> The author is using volatile as though it implied a barrier.
No, you're just not reading the article. Please go read the article. And I don't mean skim. I mean actually read it with the assumption that you have zero clue what it's going to say, because that's more accurate than your current assumption. Then if you still think you're correct, please explain to exactly which line(s) in the code are broken and how precisely that actually undermines the points the article has been making. You will struggle to do this.
In case it helps, for your reference: the author isn't, and never was, a random C++ dummy.
Getting personal, bringing up whether someone read an article properly, making uncharitable interpretations of other comments, snarking, and posting in the flamewar style are all things they ask you not to do and which we're trying to avoid here. Not that your comments were anything like as bad as some that we see, but even in seed form these things have ill effects.
Edit: Someone deleted one of their replies here. Just wanted to say thanks, I read it and I think it'll be helpful moving forward.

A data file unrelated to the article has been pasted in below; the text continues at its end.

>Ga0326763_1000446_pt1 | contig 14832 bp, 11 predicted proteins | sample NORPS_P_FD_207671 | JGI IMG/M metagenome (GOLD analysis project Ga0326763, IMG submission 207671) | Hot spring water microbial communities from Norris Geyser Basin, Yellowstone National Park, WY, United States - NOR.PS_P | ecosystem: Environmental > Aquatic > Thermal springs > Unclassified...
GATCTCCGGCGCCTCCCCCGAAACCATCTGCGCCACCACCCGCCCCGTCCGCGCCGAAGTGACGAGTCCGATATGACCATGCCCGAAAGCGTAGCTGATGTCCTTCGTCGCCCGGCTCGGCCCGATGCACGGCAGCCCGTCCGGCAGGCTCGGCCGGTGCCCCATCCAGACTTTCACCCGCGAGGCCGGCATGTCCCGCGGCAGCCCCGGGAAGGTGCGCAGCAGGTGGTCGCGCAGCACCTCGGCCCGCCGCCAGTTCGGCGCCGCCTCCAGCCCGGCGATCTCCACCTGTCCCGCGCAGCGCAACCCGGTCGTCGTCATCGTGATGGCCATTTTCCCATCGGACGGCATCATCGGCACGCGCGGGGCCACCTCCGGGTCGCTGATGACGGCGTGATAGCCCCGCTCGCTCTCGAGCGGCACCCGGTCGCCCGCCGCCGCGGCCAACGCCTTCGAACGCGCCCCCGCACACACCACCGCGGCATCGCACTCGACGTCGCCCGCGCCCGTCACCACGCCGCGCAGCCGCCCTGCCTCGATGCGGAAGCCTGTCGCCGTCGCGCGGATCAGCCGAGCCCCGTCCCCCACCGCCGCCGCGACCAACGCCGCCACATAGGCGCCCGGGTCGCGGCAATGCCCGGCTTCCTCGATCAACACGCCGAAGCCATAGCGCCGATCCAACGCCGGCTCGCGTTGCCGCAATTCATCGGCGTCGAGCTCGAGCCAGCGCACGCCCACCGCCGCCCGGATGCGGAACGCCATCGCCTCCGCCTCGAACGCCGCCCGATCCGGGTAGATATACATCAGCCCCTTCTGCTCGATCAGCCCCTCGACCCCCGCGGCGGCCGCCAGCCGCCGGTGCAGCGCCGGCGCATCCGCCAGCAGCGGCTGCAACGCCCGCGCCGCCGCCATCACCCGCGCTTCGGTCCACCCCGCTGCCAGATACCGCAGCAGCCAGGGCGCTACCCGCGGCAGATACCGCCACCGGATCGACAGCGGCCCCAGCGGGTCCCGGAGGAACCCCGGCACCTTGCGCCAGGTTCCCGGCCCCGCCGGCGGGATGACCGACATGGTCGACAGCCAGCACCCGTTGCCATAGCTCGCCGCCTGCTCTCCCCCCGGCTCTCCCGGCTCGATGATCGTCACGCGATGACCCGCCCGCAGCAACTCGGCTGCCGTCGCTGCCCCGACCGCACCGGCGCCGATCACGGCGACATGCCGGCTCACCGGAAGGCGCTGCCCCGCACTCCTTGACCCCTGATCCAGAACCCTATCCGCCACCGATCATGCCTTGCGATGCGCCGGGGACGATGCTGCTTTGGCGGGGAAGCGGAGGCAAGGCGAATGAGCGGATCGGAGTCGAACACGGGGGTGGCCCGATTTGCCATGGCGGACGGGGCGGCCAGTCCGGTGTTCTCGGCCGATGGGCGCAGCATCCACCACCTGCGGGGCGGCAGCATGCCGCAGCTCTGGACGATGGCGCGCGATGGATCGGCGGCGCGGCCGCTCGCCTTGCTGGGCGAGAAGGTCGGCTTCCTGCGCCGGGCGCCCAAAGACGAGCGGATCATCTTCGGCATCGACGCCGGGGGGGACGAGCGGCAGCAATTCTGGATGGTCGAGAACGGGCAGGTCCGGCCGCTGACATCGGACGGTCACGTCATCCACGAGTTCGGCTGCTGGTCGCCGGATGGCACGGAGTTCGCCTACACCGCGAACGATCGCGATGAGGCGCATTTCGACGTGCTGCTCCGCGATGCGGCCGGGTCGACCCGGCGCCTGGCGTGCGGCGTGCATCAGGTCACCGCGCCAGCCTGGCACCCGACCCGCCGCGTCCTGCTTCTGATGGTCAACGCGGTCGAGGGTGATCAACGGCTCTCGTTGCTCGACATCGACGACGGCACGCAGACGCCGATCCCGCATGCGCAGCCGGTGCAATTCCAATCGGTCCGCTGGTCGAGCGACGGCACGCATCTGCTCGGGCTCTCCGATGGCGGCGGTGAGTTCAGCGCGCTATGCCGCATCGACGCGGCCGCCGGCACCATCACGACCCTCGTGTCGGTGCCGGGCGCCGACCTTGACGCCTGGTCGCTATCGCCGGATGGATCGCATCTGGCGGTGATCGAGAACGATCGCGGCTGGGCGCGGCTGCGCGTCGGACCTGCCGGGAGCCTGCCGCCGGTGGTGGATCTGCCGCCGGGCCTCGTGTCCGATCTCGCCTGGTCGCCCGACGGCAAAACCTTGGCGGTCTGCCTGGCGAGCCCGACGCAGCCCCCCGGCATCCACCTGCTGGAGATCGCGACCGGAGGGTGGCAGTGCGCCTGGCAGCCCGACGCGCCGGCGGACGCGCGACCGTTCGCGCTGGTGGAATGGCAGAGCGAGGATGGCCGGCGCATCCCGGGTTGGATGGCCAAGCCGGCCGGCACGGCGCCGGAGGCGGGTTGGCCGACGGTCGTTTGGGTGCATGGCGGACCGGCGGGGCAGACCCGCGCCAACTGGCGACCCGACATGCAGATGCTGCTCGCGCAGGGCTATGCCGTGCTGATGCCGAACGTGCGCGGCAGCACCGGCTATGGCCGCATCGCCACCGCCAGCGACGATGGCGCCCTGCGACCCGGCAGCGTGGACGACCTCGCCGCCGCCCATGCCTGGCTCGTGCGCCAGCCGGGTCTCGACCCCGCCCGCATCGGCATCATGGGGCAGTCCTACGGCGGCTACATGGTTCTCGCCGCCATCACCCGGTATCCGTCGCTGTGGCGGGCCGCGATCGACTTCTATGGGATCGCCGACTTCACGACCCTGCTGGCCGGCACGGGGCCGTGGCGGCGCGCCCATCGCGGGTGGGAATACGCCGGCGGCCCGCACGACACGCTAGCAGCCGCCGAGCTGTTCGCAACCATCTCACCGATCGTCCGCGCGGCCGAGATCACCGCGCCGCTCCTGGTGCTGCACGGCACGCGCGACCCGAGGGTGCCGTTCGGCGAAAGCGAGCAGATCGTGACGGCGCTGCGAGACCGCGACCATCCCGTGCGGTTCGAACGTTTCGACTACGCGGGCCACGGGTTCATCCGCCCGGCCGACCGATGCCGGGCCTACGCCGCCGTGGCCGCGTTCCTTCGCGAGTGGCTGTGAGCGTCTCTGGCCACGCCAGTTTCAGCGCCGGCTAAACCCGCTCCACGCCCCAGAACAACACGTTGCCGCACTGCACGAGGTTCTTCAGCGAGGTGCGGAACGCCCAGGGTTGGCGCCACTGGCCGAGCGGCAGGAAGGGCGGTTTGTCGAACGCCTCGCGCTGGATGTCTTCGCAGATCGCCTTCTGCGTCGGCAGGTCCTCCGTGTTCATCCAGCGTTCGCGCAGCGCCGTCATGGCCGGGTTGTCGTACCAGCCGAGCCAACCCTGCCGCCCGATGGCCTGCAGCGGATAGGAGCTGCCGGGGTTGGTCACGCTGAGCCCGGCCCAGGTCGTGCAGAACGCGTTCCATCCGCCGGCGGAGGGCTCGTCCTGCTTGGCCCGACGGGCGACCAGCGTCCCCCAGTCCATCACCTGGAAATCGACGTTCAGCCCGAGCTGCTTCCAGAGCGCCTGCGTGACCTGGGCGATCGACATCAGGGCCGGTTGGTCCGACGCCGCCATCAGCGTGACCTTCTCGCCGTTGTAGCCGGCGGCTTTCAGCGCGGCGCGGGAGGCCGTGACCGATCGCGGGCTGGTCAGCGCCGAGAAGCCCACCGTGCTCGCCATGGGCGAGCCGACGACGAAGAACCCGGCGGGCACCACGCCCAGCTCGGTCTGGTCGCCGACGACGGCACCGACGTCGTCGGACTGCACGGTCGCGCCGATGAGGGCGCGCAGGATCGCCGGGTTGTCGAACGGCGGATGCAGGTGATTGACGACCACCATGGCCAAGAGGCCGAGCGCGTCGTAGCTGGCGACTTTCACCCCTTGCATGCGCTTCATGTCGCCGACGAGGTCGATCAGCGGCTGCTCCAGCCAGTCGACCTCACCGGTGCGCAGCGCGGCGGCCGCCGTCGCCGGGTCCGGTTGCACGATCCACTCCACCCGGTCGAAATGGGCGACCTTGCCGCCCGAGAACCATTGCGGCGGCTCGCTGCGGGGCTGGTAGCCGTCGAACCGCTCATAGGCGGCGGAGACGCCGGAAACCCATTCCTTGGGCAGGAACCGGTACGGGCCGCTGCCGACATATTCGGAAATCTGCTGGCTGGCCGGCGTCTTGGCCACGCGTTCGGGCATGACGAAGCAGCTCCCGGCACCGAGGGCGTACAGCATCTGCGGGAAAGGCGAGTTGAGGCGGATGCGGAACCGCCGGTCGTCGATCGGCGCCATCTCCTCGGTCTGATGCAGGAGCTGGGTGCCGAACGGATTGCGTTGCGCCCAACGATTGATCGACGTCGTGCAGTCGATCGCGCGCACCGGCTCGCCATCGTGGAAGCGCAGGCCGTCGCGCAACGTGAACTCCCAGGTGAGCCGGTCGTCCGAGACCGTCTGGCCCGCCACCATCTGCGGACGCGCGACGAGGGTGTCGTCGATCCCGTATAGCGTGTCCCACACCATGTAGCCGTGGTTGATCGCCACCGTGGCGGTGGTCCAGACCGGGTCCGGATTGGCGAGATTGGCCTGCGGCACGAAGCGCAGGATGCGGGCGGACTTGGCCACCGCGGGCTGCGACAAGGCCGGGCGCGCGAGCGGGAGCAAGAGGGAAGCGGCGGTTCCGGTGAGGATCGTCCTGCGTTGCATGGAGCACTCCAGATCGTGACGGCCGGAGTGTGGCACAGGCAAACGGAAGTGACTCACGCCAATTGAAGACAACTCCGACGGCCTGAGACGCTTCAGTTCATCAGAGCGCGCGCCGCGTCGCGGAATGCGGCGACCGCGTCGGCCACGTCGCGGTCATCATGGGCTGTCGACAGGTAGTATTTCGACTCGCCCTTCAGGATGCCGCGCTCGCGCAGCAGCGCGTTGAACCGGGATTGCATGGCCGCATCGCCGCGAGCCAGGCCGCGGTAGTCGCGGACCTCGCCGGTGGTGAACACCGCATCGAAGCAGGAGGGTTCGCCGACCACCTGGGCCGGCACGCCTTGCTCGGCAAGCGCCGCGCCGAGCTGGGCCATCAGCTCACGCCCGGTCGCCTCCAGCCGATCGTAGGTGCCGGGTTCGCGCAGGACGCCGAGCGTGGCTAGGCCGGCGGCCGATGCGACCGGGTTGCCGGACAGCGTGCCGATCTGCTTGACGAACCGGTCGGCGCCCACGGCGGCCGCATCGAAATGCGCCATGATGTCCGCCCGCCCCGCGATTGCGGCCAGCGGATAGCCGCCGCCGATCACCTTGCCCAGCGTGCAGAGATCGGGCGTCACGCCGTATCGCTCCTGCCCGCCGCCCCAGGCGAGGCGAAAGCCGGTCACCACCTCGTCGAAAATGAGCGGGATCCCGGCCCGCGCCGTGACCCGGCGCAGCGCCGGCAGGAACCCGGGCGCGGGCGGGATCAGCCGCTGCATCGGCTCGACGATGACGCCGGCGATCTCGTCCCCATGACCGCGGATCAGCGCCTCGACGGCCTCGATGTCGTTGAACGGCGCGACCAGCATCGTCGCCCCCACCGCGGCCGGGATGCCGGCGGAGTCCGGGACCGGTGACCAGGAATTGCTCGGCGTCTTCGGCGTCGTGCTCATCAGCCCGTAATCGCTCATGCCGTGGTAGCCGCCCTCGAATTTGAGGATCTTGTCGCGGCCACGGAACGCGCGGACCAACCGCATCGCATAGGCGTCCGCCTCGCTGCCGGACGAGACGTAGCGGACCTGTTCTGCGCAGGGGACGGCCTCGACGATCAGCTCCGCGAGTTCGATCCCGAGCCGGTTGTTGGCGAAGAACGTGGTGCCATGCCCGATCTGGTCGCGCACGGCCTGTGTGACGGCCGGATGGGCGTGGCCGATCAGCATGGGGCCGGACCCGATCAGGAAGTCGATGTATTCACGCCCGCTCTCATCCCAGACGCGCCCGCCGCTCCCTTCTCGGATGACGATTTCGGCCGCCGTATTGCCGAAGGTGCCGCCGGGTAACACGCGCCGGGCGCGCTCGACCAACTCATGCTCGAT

"This isn't what the article says. For instance, in paragraph n, the author states 'x, y and z.'"
I’m pretty sure you did not try to follow the guideline in your initial comments. (see )
Simply not true. It has limited use with memory mapped I/O (although even there it misses necessary guarantees), but is not intended to work with threads.
> So all you have to do to make Gadget's Wait/Wakeup combo work is to qualify flag_ appropriately:
... as above ...
volatile bool flag_;
I spent some time working with Andrei at Facebook, and he's a smart guy, but this article is wrong.
Don't do what he says here.
Volatile needs to go away.